Getting the heads of different teams together to get updates on project progress and the state of play for each team is an important and relatively straightforward element of project management that is often made easier by the fact that everyone is speaking the same “management” language of KPIs, milestones and deliverables.
Knowing how to host meaningful meetings with non-managers however can be a different ball game. There can be several issues that arise with those relatively uninitiated with meeting formats:
- Spending too long explaining rather than focusing on main points
- Losing sight of the agenda and getting side-tracked
- Louder members thinking they are required to comment on every topic
- Quieter members thinking that simply being present is enough
- Participants not preparing for items on the agenda for which input would be expected from them
With so many potential pitfalls, it’s no wonder that PMs often look to mentors or others in the field to provide tips for hosting meetings. If you’re looking to up your own meeting game, try following these strategies to make the time spent more effective.
How to Host Meaningful Meetings
- Emphasize the importance of the agenda
The agenda that you send out prior to the meeting is more than just a reference document, it sets the whole tone for the meeting ahead. If you feel it is being ignored don’t be afraid to list action items that members will be expected to have input on. Make the agenda itself easily scannable, with key points bulleted and bolded. If done properly it will give you a functional roadmap to effective meetings.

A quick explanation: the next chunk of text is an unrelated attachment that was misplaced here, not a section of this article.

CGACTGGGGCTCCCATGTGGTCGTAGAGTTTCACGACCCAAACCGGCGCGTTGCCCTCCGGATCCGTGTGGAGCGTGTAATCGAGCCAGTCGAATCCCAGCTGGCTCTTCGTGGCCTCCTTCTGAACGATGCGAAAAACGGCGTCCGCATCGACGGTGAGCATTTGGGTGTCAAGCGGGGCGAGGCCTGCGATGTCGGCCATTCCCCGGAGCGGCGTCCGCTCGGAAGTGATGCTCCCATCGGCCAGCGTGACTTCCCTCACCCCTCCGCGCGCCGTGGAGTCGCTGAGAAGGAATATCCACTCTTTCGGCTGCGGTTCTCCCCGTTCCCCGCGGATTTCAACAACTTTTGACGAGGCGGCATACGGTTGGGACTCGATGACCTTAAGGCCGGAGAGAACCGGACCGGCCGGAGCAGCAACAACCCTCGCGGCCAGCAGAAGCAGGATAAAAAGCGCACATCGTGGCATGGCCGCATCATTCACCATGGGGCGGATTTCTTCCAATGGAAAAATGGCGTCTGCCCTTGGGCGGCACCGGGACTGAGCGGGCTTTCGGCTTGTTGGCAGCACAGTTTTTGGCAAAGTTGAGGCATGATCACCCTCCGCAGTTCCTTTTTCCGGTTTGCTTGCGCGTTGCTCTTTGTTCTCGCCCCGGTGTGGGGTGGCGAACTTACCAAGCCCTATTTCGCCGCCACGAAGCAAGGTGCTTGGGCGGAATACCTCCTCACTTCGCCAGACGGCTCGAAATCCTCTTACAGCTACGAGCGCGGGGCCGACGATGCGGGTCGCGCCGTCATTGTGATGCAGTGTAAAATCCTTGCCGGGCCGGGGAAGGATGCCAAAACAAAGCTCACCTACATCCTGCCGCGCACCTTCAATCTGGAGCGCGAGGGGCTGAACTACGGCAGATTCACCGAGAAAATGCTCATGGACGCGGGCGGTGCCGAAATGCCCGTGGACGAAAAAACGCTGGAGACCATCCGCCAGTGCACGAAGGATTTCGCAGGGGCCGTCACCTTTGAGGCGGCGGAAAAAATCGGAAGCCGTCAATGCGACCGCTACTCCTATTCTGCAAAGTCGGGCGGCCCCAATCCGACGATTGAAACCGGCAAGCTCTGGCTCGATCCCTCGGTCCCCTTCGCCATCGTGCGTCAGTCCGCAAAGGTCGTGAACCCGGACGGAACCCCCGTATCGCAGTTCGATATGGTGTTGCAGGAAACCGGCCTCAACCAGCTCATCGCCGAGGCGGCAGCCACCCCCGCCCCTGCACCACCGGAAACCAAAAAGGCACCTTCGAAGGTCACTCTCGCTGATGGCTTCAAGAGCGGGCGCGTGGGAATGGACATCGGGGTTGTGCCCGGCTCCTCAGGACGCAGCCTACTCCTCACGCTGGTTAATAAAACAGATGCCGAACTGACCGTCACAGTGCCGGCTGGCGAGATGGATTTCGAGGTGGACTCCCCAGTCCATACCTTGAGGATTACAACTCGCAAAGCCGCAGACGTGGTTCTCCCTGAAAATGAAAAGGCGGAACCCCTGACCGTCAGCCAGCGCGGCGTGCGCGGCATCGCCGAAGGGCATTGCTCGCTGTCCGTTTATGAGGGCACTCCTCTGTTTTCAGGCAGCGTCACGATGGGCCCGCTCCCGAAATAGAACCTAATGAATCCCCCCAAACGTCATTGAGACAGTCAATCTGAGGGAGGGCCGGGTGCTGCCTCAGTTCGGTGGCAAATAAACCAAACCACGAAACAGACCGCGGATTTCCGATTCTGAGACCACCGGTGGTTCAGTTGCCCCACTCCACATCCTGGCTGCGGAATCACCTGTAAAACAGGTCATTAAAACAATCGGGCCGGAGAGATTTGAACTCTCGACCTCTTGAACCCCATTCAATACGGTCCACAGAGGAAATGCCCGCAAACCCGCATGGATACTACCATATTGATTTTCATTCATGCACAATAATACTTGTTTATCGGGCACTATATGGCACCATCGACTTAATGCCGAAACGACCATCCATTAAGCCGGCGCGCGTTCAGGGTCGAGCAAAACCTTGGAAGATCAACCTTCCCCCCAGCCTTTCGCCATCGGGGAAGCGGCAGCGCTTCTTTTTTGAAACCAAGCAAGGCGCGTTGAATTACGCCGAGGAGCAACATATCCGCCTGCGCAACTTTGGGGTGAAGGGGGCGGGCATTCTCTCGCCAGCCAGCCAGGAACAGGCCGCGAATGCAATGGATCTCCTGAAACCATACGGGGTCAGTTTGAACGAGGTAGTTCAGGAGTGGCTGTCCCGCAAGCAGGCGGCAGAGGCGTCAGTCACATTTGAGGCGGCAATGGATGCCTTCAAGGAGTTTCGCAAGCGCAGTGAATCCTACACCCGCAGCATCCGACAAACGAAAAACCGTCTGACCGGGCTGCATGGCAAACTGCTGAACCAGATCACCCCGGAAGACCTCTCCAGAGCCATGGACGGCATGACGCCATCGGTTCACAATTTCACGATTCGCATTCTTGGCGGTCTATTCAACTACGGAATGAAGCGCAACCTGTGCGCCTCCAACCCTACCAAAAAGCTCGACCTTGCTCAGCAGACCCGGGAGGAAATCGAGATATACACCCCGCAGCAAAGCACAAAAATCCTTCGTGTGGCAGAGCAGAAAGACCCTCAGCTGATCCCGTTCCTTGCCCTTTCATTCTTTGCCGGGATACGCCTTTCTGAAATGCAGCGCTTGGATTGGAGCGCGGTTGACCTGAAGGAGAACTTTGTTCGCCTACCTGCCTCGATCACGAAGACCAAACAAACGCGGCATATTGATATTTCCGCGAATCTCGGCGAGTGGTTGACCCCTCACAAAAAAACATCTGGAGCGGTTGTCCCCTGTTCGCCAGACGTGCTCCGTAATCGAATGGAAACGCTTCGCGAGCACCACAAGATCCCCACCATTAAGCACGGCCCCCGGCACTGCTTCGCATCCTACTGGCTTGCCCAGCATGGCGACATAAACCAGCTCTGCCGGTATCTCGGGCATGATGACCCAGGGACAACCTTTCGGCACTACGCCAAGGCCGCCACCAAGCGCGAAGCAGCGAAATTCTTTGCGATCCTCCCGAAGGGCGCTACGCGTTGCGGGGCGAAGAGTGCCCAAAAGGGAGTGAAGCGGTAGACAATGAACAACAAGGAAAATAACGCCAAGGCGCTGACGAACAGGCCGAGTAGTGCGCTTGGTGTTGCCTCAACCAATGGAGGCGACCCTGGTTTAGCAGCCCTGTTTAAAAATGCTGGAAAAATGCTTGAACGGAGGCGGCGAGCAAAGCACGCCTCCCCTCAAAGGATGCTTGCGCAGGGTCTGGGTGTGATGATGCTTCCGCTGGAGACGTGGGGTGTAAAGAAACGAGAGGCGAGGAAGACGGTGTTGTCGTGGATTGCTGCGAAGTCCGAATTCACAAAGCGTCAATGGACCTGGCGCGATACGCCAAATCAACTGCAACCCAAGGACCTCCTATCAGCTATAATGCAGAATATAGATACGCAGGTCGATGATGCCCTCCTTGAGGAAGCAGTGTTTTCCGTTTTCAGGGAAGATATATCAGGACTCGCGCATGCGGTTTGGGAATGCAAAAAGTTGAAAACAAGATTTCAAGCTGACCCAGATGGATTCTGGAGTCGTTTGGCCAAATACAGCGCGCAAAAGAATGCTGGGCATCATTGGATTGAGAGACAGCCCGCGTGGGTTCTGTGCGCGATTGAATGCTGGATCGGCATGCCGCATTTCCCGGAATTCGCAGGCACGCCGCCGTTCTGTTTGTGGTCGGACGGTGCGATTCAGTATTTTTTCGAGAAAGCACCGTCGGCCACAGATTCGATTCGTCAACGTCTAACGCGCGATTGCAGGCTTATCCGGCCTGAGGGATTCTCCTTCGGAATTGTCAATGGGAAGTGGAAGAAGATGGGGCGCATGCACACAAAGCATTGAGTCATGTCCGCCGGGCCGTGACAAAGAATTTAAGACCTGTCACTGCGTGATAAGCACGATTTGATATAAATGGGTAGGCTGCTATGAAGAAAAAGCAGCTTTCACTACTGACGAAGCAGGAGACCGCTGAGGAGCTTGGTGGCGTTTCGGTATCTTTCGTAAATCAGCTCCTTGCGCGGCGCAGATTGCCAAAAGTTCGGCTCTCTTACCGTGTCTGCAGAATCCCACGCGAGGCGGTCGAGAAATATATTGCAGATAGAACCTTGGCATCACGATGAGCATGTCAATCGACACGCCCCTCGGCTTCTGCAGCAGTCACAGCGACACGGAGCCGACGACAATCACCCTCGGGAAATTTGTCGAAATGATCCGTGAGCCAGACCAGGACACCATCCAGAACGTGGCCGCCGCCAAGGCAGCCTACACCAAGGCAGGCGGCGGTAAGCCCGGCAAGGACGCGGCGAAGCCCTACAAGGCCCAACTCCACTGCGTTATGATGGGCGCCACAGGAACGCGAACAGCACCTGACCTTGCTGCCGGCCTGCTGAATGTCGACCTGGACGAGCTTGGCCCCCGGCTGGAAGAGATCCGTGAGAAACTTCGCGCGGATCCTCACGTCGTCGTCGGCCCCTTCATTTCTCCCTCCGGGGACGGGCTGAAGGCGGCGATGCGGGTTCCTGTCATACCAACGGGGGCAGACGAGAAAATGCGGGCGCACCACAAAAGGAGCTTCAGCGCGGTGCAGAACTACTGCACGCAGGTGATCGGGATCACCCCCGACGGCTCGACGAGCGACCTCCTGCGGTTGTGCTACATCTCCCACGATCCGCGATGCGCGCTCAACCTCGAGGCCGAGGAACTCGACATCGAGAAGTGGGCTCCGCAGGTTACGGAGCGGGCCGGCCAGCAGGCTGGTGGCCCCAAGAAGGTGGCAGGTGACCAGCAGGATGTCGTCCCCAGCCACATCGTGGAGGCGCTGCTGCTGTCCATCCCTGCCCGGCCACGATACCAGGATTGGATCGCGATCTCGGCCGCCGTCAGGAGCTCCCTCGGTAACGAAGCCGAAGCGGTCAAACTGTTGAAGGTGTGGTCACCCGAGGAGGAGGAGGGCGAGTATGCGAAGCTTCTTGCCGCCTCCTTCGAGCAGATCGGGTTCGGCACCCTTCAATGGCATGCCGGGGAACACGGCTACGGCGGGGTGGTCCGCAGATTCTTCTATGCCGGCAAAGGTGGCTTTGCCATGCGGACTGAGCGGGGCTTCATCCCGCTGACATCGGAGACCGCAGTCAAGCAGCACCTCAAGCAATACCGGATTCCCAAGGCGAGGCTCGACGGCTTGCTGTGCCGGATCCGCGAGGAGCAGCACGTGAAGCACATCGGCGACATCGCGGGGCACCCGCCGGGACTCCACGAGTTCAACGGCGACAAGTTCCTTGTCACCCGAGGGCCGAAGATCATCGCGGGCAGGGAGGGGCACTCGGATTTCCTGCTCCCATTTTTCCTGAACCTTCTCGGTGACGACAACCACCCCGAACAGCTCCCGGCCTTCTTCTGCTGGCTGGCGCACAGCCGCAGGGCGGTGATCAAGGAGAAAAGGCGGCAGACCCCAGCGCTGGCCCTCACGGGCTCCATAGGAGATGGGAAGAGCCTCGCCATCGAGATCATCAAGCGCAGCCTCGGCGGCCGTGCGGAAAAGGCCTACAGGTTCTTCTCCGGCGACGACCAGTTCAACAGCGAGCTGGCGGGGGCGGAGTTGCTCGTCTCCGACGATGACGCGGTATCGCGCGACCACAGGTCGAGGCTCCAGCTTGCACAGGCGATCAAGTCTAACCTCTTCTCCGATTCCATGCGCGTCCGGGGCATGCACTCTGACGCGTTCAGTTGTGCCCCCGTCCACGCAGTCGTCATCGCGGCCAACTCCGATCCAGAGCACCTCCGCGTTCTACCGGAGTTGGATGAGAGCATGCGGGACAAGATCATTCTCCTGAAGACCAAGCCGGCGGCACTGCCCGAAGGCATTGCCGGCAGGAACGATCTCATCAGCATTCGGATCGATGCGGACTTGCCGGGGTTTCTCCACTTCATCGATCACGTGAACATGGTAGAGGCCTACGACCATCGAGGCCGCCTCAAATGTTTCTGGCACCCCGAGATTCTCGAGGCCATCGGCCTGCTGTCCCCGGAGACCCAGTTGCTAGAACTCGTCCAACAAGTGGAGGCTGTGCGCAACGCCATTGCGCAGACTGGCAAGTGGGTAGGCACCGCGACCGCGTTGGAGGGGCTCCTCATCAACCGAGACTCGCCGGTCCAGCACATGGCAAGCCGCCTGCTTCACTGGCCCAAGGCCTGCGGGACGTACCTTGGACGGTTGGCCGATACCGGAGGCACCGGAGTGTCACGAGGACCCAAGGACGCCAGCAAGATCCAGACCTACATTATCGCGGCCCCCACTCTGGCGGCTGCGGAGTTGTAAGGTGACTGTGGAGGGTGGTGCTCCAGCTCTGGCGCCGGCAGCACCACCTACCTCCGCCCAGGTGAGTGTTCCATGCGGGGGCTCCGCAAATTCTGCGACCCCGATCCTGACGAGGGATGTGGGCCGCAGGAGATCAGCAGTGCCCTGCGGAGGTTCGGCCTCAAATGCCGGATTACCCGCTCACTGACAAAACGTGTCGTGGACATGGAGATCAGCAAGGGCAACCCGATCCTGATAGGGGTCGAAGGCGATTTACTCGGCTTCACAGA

- Invest time on deciding the attendees
While it can seem a lot easier to just pull a whole team in at the same time, one of the best tips for hosting meetings is to pare the attendee list down to those who really need to be there. Not only will it make the meeting easier to manage and focused on essential information, it can also save large amounts of productivity for the project in general.
- Look out for those who are not participating
Similarly, to the point above, people attending the meeting but not participating are creating a productivity deficit, i.e. wasting time. Of course, it’s not always easy for everyone to speak up and that must be understood and empathized with, but by noting those who aren’t participating you can work with them on this in a more private setting or try to gently coax them by calling on them for their opinion on a relevant subject.
- Alter the meeting format if necessary
If you find that your meetings are not proceeding as you’d like or being effective, consider changing how they happen. There are many options out there, such as using Agile methodology, standing meetings or “goalfest meetings”, and breaking old habits can shake up the vibe of a meeting culture which has gone stale.
- Stick to time limits as a matter of principle
It can be very easy to overrun on meeting times on subjects that might seem important, but this is a bad habit that undermines both productivity and respect for the meeting process. If topics don’t get covered in the allotted time investigate why that is. Reflect on the meeting and see what could be done to make it better, such as having less items on the agenda or asking attendees to make their inputs more concise.